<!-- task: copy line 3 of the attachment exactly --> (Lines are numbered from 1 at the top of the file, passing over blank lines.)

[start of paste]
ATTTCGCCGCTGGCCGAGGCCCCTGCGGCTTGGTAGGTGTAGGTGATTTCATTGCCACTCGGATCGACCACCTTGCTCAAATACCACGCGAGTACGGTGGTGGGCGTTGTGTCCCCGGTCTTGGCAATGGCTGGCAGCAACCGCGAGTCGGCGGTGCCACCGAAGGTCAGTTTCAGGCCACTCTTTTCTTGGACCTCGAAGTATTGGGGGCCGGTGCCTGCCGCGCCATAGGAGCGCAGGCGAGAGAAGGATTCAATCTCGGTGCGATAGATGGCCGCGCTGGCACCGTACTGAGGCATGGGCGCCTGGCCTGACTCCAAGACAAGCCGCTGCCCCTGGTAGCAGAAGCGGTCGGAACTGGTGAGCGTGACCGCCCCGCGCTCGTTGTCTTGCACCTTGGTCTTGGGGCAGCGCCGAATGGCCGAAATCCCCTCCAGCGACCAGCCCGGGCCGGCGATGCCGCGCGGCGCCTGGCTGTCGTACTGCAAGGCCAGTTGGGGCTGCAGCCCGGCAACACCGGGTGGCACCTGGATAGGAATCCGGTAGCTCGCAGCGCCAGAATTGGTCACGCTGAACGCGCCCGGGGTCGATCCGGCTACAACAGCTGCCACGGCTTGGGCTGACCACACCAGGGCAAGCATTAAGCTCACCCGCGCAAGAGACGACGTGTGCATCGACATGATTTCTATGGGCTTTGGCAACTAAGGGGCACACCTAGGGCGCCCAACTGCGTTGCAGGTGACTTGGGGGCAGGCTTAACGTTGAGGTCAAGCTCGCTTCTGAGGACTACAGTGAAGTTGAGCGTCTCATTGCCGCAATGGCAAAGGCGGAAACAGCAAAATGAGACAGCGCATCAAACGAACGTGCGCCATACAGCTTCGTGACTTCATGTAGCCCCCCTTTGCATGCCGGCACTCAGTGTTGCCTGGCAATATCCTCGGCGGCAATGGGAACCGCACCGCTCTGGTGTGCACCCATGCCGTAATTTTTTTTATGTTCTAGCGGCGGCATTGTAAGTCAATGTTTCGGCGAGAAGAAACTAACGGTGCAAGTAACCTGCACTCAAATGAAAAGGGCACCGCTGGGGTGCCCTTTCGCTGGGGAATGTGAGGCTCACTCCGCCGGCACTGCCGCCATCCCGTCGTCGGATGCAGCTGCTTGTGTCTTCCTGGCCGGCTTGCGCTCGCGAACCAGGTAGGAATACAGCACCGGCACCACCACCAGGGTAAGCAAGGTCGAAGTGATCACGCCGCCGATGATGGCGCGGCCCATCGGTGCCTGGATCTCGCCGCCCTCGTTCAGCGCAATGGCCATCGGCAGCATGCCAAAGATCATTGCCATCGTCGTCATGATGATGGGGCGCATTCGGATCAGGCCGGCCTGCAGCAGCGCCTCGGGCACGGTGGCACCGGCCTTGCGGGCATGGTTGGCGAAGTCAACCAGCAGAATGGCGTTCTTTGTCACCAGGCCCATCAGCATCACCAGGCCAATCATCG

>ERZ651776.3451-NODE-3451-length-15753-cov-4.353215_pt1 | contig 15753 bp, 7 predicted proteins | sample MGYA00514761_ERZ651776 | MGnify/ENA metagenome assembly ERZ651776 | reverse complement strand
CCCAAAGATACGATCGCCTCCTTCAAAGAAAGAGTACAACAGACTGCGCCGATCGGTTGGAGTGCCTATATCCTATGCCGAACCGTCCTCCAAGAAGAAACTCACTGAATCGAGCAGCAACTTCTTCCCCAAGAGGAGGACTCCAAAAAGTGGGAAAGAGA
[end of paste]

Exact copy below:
CCCAAAGATACGATCGCCTCCTTCAAAGAAAGAGTACAACAGACTGCGCCGATCGGTTGGAGTGCCTATATCCTATGCCGAACCGTCCTCCAAGAAGAAACTCACTGAATCGAGCAGCAACTTCTTCCCCAAGAGGAGGACTCCAAAAAGTGGGAAAGAGA